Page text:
Did you know that India is the only country in the world to host the top three members of the Big Cat’s Family? In addition to the Asiatic Lion, Bengal Tiger, and Indian Leopard, India is home to the endangered clouded leopard, snow leopard, and several other members of the Big Cat Family. With more than 100 national parks, 50 tiger reserves, and 550 wildlife sanctuaries, India is known as one of the top ten forest-rich countries in the world.
Let’s dive deeper into the world of these beautiful and elusive animals.
The Asiatic Lion
Asiatic Lions are smaller in stature than their African cousins and highly sociable cats. Out of all cats, lions are the only ones to live in groups called prides. Prides are family units that consist of three males, a dozen or so females, and their young ones. Only male lions have manes, the impressive fringe of long hair that encircles their heads. Males defend the pride’s territory. They mark their area with urine, roar to warn the intruders, and chase off animals that intrude their territory. Female lions are the primary hunters and often work together to hunt large mammals.
In India, you can spot Asiatic Lions at Gir National Park in the state of Gujarat. Their proximity to humans has taken the world by surprise as the prides can be seen resting in farmlands to prey on domestic cattle. An Asiatic Lion is different from an African Lion by its smaller mane and fold of skin that lines its belly.
The Royal Bengal Tiger
Tigers are one of the most enigmatic cats on our planet. Even when one thinks of Indian wildlife, he/she can picture the image of an elusive striped cat walking across the forest floor with an illustrious royal charm. The Royal Bengal Tiger is blessed with black stripes painted over its entire body that aids it to dissolve with the background when they are hunting. Also called the Indian Tiger, they are considered the most powerful nocturnal hunters and can travel several miles in search of their prey. Despite their fearsome reputation, tigers generally avoid humans.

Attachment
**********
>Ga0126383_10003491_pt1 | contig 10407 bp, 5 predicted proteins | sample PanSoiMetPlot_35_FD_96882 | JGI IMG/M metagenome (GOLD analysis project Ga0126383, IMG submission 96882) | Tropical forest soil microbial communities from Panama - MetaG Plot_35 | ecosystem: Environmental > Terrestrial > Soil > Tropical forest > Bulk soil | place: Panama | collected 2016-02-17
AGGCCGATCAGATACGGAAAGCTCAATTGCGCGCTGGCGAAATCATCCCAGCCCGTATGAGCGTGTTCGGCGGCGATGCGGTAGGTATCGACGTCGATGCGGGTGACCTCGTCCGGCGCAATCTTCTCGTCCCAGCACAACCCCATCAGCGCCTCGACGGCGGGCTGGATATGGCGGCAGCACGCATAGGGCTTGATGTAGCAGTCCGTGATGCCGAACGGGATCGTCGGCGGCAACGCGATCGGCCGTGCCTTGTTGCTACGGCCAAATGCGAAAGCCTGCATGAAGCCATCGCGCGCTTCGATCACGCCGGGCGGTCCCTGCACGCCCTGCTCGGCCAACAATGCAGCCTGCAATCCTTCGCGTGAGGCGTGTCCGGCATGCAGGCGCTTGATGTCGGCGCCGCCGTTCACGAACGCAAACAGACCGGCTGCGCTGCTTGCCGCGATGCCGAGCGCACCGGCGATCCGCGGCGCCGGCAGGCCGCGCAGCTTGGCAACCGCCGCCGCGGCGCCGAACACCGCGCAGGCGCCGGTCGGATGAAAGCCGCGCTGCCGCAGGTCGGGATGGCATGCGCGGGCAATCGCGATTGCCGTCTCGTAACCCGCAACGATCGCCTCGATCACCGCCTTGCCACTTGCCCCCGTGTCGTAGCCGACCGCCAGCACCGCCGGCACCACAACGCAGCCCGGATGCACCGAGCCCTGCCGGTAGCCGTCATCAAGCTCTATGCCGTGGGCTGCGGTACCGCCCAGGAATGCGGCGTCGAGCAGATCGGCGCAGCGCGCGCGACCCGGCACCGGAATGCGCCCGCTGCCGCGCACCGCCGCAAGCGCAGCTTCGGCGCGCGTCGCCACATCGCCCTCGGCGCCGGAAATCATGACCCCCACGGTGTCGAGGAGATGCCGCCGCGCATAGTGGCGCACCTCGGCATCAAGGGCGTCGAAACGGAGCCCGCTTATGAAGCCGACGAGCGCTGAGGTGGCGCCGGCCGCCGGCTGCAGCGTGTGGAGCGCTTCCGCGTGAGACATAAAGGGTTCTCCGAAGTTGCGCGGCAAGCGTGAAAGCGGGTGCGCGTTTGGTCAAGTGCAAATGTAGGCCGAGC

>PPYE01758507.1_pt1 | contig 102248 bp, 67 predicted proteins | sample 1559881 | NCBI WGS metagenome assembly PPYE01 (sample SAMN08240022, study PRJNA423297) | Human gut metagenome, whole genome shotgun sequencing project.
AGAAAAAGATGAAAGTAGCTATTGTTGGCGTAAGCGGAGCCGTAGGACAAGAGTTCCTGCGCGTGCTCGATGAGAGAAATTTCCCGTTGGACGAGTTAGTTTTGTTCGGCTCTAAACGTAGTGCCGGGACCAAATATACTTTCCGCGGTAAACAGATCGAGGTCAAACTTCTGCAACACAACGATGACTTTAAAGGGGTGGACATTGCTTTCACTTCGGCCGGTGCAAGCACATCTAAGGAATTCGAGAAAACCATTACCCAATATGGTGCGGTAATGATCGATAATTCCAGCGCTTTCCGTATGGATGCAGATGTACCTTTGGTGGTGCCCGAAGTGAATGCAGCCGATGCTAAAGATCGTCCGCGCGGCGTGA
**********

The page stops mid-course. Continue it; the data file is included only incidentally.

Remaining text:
Females can give birth to between two - six cubs which they raise all by themselves. Cubs cannot hunt until they are 18 months and remain with their mothers for at least two or three years before they find their territory.
The Indian Leopard
The Indian Leopard, known as Tendua or Baghera, is mostly found in forests, including coniferous, dry deciduous, temperate, and tropical rainforests. Like their African counterparts, Indian Leopards do not live in groups and prefer to live and hunt on their own. Leopards are characterized by their spots. Their belly, throat, and chest are white and the back of their ears are black. The markings on their bodies define the type of habitat - leopards living in densely vegetated forests have darker spots. The Indian Leopards are not so fussy about what they eat compared to other big cats. In addition to antelopes and wild hogs, they can also eat birds, jackals, domestic pets, fish, and stock animals. The leopard usually attacks from behind, clamping their strong jaws aimed at the neck and throat of their prey.
Visitors wanting to witness these elegant and powerful Indian Cats can find them in Ranthambore National Park and the Sariska Tiger Reserve.
Named after the cloud-shaped patterns found on their skin, clouded leopards are the smallest of all the big cats and are found in the Himalayan hill forests of the Northeast. Listed as vulnerable by IUCN, the Clouded Leopards are considered the most talented climbers in the cat family. Clouded Leopard National Park of Tripura is India’s first dedicated wildlife park to Clouded Leopards. They prefer grasslands, shrubs, sub-tropical and dense tropical forests. In India, Dampa Tiger Reserve in Mizoram has the highest population densities of clouded leopards. The Clouded Leopard is the state animal of Meghalaya and has been added to India’s Recovery Program for Critically Endangered Species to facilitate more research and strengthen conservation efforts.
Did you know the glorious snow leopard is a holder of many records? They are the highest living land predator and the only cat that cannot roar. They also have the longest tail in proportion to their body length which they use for balance and to wrap it around their body to keep warm.
The snow leopards are found in higher reaches of the Himalayas, encompassing the northern areas of Jammu and Kashmir, Himachal Pradesh, Uttarakhand, Sikkim, and Arunachal Pradesh. Although they are listed as Endangered on the IUCN Red List of Threatened Species, they remain the least studied cat in the world due to their secretive nature and inaccessibility.
One can spot the endangered snow leopard in Hemis National Park of Jammu & Kashmir, Great Himalayan National Park of Himachal Pradesh, Gangotri National Park of Uttarakhand, Khanchendzonga National Park of Sikkim, and Nadampha National Park of Arunachal Pradesh.